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B2B customers expect their interaction with a company to be totally seamless across all channels. Regardless of whether they communicate directly through a salesperson or by cell phone, Internet, or mobile app, they expect to find exactly the same products, information, and services. To achieve this, tight integrations of all kinds of software are key.

It might seem like a straightforward strategy to do so, but in fact, companies struggle to solve this. A study of digitalization among B2B executives revealed that one of their greatest challenges is to connect the various internal and external systems to form an integrated solution and establish end-to-end processes across multiple silos.


Integrate partners and distributors for omnichannel B2B e-commerce

Failure to implement an omnichannel strategy has some obvious negative consequences. If a customer is unable to obtain an item from a vendor via a particular channel, they are more likely to switch vendors than to switch channels. If the channel in question is the Internet, those competitors are just a click away. If you are a wholesaler and a product is not listed on your website, the customer is highly unlikely to inquire by phone—searching for a competitor’s website or switching to Amazon is much more convenient.

Since digitalization is a global economic trend, it also impacts the diverse range of partner and distributor networks. These are rarely static and new markets, new sales channels, and new product lines mean new suppliers, new customers, and new partners. To compete and succeed, B2B players must be able to integrate every new partner quickly and easily into their existing B2B commerce solution.


Benefits of tearing down data silos

The main advantage of tight integrations of software is that by automating what were previously manual processes, B2B companies can improve efficiency and data consistency while also bringing down costs. However, it is only possible to achieve significant cost benefits if all processes and data flows are implemented coherently across system and company boundaries.

An example: Through automation of the order process, all incoming orders, regardless of the channel they came from, can be received and processed with greater speed and accuracy. Faster processing boosts customer satisfaction and internal efficiency. In addition, digital integration of suppliers allows for achieving even greater transparency in delivery processes, greater automation in  warehousing and distribution centers, and tighter control of inventories—which ultimately increases efficiency and reduces costs.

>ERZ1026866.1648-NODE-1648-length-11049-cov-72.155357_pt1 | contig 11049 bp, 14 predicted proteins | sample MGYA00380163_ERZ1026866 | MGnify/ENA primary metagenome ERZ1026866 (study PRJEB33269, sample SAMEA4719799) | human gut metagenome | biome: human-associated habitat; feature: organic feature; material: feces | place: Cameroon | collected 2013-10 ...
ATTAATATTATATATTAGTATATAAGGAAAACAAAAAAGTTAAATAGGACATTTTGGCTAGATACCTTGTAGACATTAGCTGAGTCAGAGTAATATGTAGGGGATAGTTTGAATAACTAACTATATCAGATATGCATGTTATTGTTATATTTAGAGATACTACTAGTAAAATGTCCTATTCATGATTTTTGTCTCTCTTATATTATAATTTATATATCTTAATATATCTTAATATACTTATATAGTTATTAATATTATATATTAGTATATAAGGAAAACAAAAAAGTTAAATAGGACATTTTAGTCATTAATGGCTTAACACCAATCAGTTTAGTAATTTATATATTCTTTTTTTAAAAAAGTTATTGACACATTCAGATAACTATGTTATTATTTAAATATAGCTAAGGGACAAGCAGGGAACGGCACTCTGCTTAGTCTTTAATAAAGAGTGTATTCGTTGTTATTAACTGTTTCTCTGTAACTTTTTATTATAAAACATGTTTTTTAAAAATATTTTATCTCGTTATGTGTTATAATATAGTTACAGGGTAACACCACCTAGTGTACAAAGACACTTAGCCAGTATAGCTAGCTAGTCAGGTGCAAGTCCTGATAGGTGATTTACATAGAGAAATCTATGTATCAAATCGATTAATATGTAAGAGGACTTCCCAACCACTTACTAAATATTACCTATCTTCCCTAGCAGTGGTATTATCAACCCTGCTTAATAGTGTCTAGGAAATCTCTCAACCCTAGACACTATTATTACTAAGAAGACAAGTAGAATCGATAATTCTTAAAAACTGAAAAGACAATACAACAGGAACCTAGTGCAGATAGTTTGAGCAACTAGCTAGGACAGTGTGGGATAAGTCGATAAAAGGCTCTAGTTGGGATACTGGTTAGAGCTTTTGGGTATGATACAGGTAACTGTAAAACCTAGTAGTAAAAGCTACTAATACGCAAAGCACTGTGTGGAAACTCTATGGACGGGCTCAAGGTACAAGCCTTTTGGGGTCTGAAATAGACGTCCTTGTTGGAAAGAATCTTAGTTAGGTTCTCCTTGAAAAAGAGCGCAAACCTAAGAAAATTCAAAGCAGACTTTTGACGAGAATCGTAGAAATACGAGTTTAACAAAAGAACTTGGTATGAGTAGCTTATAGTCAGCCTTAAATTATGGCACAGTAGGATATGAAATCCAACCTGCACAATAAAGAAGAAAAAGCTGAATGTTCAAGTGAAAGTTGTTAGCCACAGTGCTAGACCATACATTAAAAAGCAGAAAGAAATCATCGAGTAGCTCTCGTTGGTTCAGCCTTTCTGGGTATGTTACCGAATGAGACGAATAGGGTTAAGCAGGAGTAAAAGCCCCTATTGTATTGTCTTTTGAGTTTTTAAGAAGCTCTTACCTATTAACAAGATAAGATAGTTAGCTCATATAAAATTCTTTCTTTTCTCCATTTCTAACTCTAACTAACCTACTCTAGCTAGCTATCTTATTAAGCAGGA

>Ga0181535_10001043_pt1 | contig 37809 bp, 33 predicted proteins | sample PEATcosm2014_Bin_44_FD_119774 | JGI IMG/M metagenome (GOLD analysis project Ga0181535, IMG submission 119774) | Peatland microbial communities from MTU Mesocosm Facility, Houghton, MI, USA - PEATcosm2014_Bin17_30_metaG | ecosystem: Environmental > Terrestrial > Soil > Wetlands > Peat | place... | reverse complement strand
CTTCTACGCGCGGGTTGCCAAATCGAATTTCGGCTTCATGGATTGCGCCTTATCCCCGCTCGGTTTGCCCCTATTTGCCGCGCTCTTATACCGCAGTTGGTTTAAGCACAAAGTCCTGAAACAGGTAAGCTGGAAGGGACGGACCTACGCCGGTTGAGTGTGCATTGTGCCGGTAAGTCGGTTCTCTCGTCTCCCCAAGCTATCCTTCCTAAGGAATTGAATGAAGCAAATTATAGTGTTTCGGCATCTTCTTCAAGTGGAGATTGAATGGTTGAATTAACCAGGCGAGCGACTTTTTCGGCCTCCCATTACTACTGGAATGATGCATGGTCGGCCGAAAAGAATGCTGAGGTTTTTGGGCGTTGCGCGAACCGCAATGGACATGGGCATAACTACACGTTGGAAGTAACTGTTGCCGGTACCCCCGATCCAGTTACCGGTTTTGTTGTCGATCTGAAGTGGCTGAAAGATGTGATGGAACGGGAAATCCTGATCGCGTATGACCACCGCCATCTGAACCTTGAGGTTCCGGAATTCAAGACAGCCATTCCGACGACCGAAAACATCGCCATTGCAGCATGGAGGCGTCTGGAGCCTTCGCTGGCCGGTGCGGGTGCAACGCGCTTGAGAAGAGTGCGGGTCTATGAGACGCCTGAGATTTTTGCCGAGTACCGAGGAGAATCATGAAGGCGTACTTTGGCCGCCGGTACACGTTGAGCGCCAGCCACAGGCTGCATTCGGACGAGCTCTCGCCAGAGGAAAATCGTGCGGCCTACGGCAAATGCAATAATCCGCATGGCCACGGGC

What kind of platform allows tight integration of software in B2B?

A B2B commerce platform that relies on composable commerce can make a significant contribution to B2B integrations, enabling easier harmonization of processes and integration with existing infrastructures, internal processes, and data formats. By using standard API to connect any kind of 3rd party application neatly to the commerce core, these solutions provide the technical foundation for integrated end-to-end processes.

These processes include sell-side e-procurement via OCI punch-out or EDI, the orchestration and consolidation of orders and inventories across distributed locations and suppliers, and the integration of processes and data across data silos. As a result, B2B commerce solutions are becoming a decisive factor in opening up new customer segments or business models in B2B.

Tight software integrations enable data-driven commerce

When customers connect with a company through the various channels, they leave a range of useful information. By merging and then using this information in intelligent ways, it is possible to achieve a better and deeper understanding of the customer’s needs. Based on this understanding, the company can create tailored offerings across all channels, improve its cross- and up-selling options, and generate greater customer satisfaction and loyalty.

If available resources can be shared by multiple channels, this leads to savings, synergies, and increased profitability. Also, distribution costs can be reduced by providing a cross-channel overview of available stock. Going online can also cut process costs and lead times per order and eradicate continuity gaps.

Did you know that gathering customer data by tight integration of software can even help you to predict which customers will leave you in the near future? Here's an article that explains more: Can e-commerce data predict the churn of customers?